Collaborative and Idiosyncratic

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I’m a big fan of Permanent Food, the periodical of appropriated images edited by artist Maurizio Cattelan and Paola Manfrin, art director at McCann Erikson Milan. For me, the strength of Permanent Food, aside from the window into visual trends in the magazine world, is the narrative that each issue creates. The juxtaposition of images and the absence of text provide a rich, diverse, and often surprising visual language.

Here’s an interview with Paola Manfrin discussing the world of Permanent Food, and some additional images are below.

In other news, PPP Editions recently published, In Numbers: Serial Publications by Artists Since 1955, a survey of serial publications, dating from 1955 to the present day, produced by artists from around the world. The collection is by no means an exhaustive study of the genre but stands as a really nice survey of approximately 60 publications of various nationalities that all contain certain thematic threads. It begins with Wallace Berman’s Semina and continues through Joe Brainard’s C Comics, Eleanor Antin’s 100 Boots, Robert Heinecken’s modified periodicals, Maurizio and Paola’s Permanent Food, the magazine of the Japanese Provoke group Art-Language, Raymond Pettibon’s Tripping Corpse, and a few other contemporary examples such as North Drive Press and Continuous Project.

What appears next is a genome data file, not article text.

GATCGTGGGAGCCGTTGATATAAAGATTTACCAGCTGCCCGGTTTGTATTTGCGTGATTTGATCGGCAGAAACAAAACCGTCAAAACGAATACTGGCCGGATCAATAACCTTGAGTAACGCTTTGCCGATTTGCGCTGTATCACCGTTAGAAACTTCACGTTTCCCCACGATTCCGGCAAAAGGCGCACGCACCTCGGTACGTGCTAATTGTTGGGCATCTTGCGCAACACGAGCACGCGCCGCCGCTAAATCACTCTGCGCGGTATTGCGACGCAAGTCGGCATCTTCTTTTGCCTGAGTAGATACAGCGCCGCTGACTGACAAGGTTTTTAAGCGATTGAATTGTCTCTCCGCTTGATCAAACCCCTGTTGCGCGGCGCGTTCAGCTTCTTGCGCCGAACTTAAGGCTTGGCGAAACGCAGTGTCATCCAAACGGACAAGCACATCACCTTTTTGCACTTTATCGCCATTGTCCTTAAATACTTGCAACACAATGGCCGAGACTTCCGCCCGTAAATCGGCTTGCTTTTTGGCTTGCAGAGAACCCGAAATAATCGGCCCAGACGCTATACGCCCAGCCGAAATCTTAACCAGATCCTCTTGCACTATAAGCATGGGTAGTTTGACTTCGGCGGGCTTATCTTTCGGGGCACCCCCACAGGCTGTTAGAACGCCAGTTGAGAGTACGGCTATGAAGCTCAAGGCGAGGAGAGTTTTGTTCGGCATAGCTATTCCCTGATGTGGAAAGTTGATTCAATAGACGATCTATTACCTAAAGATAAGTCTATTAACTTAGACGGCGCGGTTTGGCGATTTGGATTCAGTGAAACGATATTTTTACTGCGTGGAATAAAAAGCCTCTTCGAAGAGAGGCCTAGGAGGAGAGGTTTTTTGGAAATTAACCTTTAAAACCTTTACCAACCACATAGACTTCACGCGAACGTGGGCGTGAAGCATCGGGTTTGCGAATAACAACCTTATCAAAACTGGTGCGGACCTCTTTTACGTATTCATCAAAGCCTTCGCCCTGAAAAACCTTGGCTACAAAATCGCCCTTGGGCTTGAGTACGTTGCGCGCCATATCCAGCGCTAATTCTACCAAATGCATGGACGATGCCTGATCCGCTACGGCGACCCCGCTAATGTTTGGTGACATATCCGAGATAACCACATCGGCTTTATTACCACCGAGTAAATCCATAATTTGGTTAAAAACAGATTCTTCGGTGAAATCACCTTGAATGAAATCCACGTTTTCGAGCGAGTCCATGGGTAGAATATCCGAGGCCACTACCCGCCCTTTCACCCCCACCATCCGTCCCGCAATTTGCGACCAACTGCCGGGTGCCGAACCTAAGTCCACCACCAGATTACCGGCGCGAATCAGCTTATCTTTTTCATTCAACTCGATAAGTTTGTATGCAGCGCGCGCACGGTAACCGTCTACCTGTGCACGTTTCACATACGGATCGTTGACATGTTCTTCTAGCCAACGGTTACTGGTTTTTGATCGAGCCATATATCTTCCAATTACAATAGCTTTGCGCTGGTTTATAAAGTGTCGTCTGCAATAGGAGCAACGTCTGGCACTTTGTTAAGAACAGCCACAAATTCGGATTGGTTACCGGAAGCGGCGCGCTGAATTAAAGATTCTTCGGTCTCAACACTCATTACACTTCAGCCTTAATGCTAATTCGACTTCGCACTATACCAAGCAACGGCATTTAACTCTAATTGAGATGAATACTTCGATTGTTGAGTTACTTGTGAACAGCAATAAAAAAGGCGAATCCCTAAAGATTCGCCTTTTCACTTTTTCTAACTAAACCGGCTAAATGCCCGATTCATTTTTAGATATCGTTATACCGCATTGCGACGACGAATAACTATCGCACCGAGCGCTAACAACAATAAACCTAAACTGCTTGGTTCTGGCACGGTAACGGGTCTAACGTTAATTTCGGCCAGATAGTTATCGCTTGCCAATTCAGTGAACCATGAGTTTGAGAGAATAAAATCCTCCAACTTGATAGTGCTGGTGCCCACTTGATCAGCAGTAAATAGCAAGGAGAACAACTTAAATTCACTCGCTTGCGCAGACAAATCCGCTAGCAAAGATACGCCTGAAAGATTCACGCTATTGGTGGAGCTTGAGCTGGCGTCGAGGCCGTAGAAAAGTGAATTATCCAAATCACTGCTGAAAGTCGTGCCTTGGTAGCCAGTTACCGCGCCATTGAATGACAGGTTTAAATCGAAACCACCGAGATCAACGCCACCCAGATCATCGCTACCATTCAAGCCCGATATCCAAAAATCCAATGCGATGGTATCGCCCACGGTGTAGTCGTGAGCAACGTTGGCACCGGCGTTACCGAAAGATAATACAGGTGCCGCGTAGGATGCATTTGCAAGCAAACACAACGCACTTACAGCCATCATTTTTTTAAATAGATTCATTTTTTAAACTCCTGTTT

“Amid historical groundswells like the rise of the little press in the 1960s, the correspondence art movement of the early 1970s, and the DIY culture of zines in the 1980s and early 1990s, professional artists have seized on the format of magazines and postcards as sites for a new kind of art production. These are not publications that feature news items, criticism, manifestos, or reproductions of artworks, but are themselves artworks, often collaborative and idiosyncratic. In large part they are produced by younger artists operating at the peripheries of mainstream art cultures, or by established artists looking for an alternative to the marketplace.”